Manager Michael Fennelly played down expectations of the league at the start of the year, pointing out that there were four Joe McDonagh Cup teams in the division. However, their form has been compelling, the nature of their victories giving hope for the future.
It is a shame that Offaly didn't win the Christy Ring Cup last year. They got caught by Down in the semi-final in Newry and it is impossible to escape the feeling that a year has been lost. However, it may work out in Offaly's long term progress and a mainly young team have a chance to develop with less pressure and away from the spotlight.
Football and hurling are very different games than when Offaly were at their pomp in the past. They will never be played the same way again and there is no point in romanticising about long ball in football and ground play in hurling. Neither will work in the modern game and against the really top teams, you simply won't survive with these games.
It is clear that Offaly are beginning to adapt to the modern game while retaining some of the basic ethos of the county. The footballers play a possession game but are not afraid to mix it with quick, fast and accurate long ball. The hurlers have developed their game from last year. They are not playing as negatively and they are also getting the ball forward quicker, while trying to ensure that it isn't given away softly to the opposition.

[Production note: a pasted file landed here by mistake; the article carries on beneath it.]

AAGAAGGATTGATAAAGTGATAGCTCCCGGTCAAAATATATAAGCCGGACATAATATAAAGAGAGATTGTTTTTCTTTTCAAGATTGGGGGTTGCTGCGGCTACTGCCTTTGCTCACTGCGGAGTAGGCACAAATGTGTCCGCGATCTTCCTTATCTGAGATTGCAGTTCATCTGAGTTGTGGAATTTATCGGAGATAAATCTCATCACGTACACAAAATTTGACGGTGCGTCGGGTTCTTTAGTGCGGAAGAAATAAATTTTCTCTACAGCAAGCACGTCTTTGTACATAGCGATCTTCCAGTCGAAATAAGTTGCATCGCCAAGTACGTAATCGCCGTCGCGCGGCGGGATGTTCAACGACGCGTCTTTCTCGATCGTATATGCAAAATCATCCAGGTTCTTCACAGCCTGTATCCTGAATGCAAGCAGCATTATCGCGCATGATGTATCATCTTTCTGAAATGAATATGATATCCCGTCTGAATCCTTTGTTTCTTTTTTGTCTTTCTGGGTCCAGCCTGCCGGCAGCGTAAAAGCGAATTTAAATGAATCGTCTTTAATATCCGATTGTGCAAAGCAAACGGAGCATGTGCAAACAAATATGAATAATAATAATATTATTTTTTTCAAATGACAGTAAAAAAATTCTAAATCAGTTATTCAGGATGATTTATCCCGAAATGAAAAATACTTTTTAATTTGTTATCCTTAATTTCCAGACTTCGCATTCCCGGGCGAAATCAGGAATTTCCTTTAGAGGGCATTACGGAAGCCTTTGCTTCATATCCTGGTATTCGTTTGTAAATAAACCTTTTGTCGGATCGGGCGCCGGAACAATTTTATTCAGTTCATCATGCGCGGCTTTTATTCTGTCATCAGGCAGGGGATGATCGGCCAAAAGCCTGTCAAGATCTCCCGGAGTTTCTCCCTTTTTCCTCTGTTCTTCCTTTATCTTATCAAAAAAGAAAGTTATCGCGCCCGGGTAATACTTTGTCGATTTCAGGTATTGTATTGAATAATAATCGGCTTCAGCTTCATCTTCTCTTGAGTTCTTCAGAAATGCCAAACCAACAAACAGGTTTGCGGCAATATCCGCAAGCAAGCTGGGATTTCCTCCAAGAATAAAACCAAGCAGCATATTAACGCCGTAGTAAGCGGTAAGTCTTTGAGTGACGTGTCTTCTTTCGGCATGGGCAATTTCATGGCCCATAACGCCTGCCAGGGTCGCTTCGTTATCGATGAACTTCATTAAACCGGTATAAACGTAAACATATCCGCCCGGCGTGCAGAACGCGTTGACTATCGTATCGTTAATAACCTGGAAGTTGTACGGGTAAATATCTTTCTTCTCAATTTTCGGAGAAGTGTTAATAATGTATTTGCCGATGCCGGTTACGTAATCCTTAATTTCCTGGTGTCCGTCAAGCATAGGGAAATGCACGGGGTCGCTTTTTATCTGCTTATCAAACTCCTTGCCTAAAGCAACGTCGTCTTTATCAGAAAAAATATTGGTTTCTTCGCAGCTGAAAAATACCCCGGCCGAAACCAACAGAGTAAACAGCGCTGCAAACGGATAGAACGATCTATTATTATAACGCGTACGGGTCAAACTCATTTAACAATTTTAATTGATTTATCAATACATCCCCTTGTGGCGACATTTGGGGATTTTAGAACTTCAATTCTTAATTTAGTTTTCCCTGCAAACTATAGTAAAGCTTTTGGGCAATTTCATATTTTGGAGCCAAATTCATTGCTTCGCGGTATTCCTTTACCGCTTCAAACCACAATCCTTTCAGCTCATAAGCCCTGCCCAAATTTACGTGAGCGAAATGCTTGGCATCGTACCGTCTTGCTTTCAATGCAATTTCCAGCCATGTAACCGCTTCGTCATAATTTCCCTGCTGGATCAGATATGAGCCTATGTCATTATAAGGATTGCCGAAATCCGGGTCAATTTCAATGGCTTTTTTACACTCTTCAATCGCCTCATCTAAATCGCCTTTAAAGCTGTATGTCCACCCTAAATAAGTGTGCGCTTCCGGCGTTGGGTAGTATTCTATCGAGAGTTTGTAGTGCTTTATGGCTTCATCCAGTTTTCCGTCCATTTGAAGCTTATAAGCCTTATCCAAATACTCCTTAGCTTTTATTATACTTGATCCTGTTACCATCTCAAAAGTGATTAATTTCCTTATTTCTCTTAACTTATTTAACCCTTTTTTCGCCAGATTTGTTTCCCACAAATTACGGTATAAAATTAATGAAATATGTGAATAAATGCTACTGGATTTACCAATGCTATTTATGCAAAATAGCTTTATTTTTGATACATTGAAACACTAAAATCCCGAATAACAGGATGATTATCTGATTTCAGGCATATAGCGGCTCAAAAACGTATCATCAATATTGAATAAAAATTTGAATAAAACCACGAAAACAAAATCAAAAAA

The game plans in both codes will evolve for Offaly and they will have to adapt against different opposition. However, Offaly are also beginning to type into that old traditional spirit. The players in both codes are displaying great honesty, they look hungry and they look like they want to be there. They are willing to go to the depths of themselves during games and that is not something we could say about every Offaly team and player in the recent past. They look like they are enjoying themselves and they are playing with a semblance of freedom.
It is at a low level in both codes and you can be absolutely certain that Offaly footballers and hurlers will receive bitter, harsh lessons in the coming months and years again. Days when peopl;e will wonder if it was all a mirage.